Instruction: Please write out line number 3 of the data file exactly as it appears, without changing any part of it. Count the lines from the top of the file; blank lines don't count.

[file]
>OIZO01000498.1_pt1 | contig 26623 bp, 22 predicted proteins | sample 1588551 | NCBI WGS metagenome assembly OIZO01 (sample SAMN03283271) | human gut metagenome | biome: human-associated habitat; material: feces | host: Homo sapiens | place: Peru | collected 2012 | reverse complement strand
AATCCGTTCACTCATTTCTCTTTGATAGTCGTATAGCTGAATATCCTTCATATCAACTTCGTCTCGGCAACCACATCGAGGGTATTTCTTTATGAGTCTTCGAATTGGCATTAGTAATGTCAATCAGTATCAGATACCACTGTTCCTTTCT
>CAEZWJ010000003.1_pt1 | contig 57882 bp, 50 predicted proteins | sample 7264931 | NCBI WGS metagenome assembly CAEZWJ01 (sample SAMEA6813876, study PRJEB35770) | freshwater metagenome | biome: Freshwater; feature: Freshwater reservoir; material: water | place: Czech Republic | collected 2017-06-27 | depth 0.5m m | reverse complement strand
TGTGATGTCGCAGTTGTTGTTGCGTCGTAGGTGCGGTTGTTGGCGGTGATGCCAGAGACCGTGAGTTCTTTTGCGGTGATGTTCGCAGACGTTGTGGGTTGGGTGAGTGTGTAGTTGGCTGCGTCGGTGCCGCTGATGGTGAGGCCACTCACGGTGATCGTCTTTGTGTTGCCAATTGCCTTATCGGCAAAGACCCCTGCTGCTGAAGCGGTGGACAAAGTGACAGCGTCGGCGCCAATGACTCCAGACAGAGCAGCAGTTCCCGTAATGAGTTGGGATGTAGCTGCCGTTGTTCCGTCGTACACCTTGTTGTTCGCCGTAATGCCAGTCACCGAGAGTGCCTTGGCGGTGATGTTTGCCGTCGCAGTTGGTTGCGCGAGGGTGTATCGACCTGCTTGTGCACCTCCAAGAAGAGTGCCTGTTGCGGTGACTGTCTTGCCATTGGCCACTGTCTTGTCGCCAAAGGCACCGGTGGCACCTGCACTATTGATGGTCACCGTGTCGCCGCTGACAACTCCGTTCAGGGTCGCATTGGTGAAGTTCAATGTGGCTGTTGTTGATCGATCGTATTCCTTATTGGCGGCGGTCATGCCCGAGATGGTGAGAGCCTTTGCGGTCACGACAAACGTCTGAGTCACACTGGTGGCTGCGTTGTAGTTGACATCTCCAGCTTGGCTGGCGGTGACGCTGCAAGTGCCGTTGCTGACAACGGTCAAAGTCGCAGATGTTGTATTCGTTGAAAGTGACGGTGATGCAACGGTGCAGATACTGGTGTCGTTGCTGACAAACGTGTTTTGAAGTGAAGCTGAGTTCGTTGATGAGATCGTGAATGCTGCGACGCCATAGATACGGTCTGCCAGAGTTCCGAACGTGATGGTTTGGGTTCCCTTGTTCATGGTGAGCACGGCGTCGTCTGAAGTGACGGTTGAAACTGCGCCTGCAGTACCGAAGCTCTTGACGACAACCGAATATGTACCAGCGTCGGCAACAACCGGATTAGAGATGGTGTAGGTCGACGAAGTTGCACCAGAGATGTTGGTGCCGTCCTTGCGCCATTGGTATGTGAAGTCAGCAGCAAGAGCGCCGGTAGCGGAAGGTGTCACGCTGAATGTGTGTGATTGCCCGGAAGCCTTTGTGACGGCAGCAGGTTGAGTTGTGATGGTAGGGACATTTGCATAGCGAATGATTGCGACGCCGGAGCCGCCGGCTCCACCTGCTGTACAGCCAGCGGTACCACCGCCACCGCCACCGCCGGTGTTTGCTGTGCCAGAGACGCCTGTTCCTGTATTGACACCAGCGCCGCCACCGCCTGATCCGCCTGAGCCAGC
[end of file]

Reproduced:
>CAEZWJ010000003.1_pt1 | contig 57882 bp, 50 predicted proteins | sample 7264931 | NCBI WGS metagenome assembly CAEZWJ01 (sample SAMEA6813876, study PRJEB35770) | freshwater metagenome | biome: Freshwater; feature: Freshwater reservoir; material: water | place: Czech Republic | collected 2017-06-27 | depth 0.5m m | reverse complement strand